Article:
According to the group from Ludwig Maximilian University (LMU) Munich Hospital in Germany, their findings may provide a base for models to calculate stress patterns and help to develop possible preventive measures for protecting workers and cartilage graft engineering.
MR images of the knee at 3 tesla were acquired in 10 healthy volunteers before and immediately after kneeling at a 90° angle, squatting, sitting on their heels for 10 minutes, and again after 90 minutes of rest after exercise.
At each time point, the subjects' patellar, femoral, and tibial cartilage were segmented and reconstructed into 3D images. The researchers also calculated volumetric parameters to include volume, bone-cartilage-interface, mean thickness, and voxel-based distribution of local cartilage thickness and thickness difference plots.
"MRI provides direct depiction of articular cartilage without exposing the patient to radiation and without an invasive intervention," said study co-author Annie Horng, MD. "This renders MRI a suited technique for cartilage research, especially when one wants to examine healthy volunteers, as in our case."
Reproducibility of segmentation was 1.1% for volume, 0.6% for bone-cartilage-interface, and 0.7% for mean thickness. The group found no significant change of bone-cartilage-interface after exercise and after rest.
Significant cartilage deformation was found for volume/mean thickness of patellar (4.9%/4.7%) and lateral tibial (2.5%/2.5%) cartilage after kneeling; for volume of femoral (2.1%), mean thickness of patellar (2.2%), and volume/mean thickness of lateral tibial (2.2%/1.8%) cartilage after squatting; and for volume/mean thickness of patellar (3.1%/2.6%) and femoral (2.2%/1.4%) cartilage after volunteers sat on their heels.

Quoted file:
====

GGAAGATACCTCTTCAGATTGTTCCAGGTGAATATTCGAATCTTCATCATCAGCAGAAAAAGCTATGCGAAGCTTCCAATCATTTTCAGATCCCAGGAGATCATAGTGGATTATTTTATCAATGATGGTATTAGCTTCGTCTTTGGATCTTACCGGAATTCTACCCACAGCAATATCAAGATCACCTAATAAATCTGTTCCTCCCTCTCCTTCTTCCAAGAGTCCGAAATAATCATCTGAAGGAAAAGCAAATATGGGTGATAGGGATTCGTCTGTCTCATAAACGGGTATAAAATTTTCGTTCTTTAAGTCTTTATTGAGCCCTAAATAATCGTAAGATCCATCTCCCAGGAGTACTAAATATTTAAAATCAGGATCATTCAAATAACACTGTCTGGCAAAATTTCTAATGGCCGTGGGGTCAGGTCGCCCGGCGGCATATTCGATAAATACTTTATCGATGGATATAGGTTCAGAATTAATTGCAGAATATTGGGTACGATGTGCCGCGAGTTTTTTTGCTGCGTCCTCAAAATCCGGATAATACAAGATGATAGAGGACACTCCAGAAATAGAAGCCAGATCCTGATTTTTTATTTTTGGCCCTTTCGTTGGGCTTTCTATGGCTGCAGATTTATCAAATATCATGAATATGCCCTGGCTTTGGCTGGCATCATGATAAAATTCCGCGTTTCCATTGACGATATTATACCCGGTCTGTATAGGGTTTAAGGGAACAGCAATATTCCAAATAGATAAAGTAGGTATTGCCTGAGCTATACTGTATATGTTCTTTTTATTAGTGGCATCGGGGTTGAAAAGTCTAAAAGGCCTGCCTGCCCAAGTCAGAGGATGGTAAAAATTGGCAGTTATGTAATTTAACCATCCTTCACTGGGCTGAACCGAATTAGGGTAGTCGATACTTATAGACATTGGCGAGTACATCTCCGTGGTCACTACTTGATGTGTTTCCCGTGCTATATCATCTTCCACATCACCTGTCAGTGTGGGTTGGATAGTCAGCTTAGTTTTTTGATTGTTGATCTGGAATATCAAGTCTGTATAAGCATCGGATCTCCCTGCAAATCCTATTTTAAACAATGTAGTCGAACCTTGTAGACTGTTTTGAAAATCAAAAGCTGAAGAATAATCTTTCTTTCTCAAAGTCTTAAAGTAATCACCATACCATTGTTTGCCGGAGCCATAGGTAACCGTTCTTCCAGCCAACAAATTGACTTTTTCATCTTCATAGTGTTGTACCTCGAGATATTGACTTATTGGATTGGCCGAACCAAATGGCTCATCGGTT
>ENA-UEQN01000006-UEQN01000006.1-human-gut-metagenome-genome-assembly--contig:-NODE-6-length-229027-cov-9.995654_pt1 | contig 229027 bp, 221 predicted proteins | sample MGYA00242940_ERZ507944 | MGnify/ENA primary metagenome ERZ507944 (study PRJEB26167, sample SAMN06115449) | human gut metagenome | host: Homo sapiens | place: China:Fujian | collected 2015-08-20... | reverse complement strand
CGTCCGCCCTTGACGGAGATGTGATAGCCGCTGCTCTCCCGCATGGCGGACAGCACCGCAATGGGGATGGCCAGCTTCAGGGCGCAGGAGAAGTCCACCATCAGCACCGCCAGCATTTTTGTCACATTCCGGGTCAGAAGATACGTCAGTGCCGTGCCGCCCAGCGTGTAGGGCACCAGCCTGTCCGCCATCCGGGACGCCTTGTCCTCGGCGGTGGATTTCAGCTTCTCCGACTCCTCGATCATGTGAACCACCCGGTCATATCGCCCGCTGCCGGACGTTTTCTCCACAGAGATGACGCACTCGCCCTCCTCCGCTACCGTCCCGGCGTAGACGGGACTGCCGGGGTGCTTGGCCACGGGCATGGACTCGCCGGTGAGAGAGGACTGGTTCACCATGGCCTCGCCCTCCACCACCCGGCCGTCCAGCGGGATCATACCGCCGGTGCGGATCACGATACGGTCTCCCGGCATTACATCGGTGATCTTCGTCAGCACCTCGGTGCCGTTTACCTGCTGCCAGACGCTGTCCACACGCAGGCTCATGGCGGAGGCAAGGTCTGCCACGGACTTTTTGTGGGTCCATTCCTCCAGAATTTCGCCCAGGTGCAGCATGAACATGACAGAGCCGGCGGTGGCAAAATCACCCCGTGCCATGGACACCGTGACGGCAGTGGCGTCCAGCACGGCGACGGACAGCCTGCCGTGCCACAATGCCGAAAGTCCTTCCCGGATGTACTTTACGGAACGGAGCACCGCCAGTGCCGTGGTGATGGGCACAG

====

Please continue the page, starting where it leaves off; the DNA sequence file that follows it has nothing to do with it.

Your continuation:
"The findings show initial direct deformation areas in the patellar cartilage with additional quantitative evaluation for postures, which are assumed to be potentially harmful for the cartilage when the individual has been overexposed for a respective time frame or duration," Horng said. "Clinically, this information might be useful in improving personalized treatment, such as customized physiotherapy or medical equipment for optimizing individual joint biomechanics or maybe facilitate the choice of an appropriate cartilage replacement technique with adequate loading requirements for the diseased cartilage."
Horng and colleagues are extending the research to all cartilage plates of the knee joint to investigate the complete cartilage deformation pattern. "It would be especially interesting to see whether particular postures or exercises result in a specific deformation pattern," she added.